Are there some neat hobbies or crafts your home schooled teens enjoy?

Do you feel pressure to occupy your teens, or do you allow them to work through the time in their own way?

Is free time good for teens? Or do you feel they are better off highly structured?

Are you a big family balancing the needs of your little ones and big ones? How do you do it?

I realize these are all subjective questions, and there are probably as many opinions as there are people, but I value your thoughts and ideas!!

Blessings!

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One comment

  1. Jennifer says:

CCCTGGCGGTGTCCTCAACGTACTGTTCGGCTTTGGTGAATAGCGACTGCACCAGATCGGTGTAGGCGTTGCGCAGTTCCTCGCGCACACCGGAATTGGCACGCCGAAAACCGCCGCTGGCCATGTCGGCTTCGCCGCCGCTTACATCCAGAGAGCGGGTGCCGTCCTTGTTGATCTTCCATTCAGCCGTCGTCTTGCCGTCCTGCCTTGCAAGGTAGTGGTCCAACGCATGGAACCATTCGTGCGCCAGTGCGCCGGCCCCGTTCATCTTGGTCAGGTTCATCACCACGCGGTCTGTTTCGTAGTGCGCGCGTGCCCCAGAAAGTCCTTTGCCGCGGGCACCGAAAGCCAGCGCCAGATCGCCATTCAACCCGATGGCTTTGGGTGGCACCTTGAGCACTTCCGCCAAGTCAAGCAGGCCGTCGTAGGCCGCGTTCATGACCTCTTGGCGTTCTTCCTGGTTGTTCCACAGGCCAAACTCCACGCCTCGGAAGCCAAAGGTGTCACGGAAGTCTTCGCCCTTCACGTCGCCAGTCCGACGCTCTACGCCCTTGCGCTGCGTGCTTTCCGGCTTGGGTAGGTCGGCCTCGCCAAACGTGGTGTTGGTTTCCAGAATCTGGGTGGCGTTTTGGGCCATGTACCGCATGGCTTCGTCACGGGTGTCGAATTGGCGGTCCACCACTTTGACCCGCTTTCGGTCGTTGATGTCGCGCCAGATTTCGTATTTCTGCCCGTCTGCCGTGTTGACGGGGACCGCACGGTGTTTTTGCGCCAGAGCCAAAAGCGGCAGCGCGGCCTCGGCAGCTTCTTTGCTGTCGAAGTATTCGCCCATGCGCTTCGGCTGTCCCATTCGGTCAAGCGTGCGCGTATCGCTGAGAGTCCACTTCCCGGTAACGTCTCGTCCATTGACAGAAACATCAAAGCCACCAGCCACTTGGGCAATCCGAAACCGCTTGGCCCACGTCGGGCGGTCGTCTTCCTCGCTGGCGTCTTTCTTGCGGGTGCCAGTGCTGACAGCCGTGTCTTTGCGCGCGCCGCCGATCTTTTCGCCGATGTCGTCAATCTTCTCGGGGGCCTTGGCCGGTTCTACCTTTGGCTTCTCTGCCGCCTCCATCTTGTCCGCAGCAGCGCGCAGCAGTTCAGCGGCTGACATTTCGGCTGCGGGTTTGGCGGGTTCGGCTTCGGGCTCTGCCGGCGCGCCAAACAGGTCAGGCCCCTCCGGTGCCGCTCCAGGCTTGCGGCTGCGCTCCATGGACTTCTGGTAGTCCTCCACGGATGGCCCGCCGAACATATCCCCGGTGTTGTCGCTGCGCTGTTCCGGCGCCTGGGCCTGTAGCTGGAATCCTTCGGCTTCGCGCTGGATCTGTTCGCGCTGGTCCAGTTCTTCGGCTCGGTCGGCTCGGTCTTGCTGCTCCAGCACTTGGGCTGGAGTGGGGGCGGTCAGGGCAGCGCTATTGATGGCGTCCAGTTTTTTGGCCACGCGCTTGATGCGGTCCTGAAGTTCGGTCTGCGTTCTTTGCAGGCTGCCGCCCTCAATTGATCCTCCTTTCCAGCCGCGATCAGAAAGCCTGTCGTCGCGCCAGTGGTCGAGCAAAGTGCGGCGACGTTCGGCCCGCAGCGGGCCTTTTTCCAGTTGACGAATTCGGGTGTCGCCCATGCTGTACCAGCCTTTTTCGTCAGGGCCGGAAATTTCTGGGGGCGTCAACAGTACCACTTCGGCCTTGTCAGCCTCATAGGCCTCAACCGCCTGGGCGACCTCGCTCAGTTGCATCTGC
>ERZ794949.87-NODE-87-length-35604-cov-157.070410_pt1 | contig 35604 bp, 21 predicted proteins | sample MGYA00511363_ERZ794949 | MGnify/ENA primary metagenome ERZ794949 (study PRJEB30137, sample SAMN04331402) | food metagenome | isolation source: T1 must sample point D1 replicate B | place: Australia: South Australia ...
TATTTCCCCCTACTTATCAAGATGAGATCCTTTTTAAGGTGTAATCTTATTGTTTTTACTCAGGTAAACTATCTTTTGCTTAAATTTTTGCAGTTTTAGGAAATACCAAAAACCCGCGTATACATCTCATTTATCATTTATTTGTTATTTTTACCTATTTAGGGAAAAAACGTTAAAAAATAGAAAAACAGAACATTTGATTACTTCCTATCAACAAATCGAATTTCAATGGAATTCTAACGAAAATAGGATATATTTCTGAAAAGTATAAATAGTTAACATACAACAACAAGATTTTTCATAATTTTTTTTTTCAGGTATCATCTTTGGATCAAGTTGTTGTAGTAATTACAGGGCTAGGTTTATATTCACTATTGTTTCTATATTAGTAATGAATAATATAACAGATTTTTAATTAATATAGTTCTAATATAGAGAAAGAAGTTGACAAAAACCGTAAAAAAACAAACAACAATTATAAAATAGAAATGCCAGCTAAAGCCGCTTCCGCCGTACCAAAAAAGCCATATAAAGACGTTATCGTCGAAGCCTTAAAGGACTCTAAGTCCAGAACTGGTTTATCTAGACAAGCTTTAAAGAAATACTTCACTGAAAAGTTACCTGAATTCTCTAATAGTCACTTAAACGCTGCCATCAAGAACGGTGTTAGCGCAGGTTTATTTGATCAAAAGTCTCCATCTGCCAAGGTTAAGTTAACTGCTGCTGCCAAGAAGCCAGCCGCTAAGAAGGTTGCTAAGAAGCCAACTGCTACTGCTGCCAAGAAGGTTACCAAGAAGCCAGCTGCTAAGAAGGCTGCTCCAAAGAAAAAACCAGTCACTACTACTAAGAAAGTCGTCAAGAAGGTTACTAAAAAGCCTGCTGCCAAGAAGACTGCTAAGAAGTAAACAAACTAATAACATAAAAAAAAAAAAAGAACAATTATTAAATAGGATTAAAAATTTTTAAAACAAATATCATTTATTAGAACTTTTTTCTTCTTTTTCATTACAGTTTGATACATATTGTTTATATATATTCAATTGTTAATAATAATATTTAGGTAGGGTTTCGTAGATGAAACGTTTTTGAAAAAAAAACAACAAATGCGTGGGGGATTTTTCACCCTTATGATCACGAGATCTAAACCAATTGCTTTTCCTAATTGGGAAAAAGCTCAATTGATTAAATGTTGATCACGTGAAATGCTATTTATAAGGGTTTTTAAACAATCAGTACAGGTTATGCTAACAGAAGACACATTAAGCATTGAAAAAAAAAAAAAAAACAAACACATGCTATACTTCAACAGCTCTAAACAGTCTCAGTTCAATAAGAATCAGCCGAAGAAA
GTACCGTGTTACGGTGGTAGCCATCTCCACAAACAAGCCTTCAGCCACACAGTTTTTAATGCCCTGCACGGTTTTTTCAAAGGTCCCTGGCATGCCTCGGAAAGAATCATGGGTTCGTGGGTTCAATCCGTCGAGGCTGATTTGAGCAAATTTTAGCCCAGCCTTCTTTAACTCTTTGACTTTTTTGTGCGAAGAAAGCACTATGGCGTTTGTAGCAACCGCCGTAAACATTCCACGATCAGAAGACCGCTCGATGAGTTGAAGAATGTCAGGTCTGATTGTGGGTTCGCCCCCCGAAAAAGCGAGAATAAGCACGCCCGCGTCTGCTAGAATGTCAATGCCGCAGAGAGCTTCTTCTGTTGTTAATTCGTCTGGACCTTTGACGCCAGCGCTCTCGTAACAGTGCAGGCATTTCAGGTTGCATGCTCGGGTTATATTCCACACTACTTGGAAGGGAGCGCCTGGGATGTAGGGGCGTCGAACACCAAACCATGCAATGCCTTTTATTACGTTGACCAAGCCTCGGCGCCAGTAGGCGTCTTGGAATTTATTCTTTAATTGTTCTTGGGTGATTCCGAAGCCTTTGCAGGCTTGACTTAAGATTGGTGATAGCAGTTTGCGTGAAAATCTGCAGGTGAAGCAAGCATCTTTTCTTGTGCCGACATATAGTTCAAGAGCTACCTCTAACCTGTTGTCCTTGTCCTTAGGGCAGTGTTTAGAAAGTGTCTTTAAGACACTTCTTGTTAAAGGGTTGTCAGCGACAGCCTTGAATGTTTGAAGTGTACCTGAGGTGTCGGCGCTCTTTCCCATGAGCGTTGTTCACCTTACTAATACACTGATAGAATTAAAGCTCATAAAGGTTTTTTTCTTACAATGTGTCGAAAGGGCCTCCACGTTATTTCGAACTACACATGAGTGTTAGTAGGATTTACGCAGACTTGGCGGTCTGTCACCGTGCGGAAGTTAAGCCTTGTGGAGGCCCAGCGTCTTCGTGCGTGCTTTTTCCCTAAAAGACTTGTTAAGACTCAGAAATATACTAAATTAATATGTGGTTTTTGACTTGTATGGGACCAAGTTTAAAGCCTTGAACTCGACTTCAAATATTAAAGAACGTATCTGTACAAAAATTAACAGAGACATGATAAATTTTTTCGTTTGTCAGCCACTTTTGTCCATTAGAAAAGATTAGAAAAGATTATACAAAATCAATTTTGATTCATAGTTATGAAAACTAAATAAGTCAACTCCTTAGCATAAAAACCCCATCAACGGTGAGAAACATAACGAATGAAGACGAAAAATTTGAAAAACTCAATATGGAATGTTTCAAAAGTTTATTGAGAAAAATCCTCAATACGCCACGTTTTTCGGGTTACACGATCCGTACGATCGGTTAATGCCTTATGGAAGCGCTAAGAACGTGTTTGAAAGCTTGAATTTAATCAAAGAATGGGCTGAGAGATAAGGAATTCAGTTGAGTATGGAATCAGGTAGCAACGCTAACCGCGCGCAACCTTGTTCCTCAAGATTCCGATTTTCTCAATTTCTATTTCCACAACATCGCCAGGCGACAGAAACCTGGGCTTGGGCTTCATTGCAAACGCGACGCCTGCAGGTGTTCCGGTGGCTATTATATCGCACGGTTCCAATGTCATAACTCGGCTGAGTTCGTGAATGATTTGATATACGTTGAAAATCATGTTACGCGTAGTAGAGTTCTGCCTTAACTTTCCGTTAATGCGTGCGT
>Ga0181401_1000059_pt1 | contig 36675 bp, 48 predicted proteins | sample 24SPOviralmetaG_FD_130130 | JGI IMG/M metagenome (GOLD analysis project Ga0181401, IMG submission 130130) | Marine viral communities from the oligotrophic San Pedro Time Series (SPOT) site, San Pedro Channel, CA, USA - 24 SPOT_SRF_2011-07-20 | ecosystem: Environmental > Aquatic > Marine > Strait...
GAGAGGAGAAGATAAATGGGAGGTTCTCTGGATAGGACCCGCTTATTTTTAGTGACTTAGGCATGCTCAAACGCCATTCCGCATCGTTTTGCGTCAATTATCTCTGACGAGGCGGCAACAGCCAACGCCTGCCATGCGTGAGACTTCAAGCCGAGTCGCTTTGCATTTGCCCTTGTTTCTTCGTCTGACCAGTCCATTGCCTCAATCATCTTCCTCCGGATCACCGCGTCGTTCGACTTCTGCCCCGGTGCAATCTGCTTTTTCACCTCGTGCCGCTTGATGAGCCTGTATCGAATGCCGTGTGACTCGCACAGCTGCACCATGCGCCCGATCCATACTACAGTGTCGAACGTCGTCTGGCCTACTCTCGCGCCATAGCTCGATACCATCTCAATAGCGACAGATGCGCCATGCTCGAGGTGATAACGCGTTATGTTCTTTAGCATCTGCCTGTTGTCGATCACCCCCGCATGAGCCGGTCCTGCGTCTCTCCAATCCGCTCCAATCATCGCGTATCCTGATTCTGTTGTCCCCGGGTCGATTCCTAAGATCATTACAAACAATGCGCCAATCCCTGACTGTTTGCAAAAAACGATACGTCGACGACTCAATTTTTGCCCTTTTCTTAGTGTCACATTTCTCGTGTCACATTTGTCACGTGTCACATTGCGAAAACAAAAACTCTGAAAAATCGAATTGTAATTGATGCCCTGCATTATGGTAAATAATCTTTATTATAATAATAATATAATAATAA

I was hoping there might have been some great comments left that I could glean some information from!! 🙂 I am interested in the topic as my daughter who just finished 7th grade homeschooling is going to do it again for 8th grade and is seriously considering homeschooling through high school. I am trying to think through this balance in the years ahead if we do this- between letting her be involved in things of interest to her vs my feeling that God wants more for our children then just letting them run around and be in every activity available. It is also challenging for us to be on the run with so many children…both logistically and financially. The one thing that I focus on right NOW that I THINK is helping her see long term homeschool as a positive reality…is that I let her explore her areas of interest at home as much as I can. She wants to learn more about photography…I bought a DVD digital photography DVD ($12 I think??). I figure she can enter contests for kids, enter the fair, etc if she likes to do this (little effort on my part or time away from home). She wants to dive into piano further. Instead of paying for lessons, I give them as best I can, buy her the lesson books, and incorporate music theory (easy, cheap workbooks) in our homeschool, and we’re buying her a keyboard she can have in her room this year. She loves horses…this is her one “formal” activity outside youth group and she helps pay for her lessons and shows. She has a mentor who takes her to help with the therapautic riding lessons each week. A here and there she has friends over. We do let her text to stay in contact with them. In high school, I’m going to let her do our homeschool “yearbook” (her sisters are much younger otherwise I’d have them take turns being editor/photography/layout design/etc). There’s a homeschool “prom” each year at a resort by the beach- family oriented…so she is aware that someday she CAN go to a prom. She says she feels pretty good about how involved she is in things and thinks she will be happy the way we do things through hs. I guess I’m just saying is…I’m THINKING- ’cause I’m certainly not an expert and less experienced homeschooling then you- is that if I’m going to homeschool a teen/more teens later, I better think outside the box and look for opportunities. 15 minutes and $10-25 for a curriculum item/sport item here and there is less time/money then if I would have hauled them to more weekly lessons/events 🙂 Blessings, Jennifer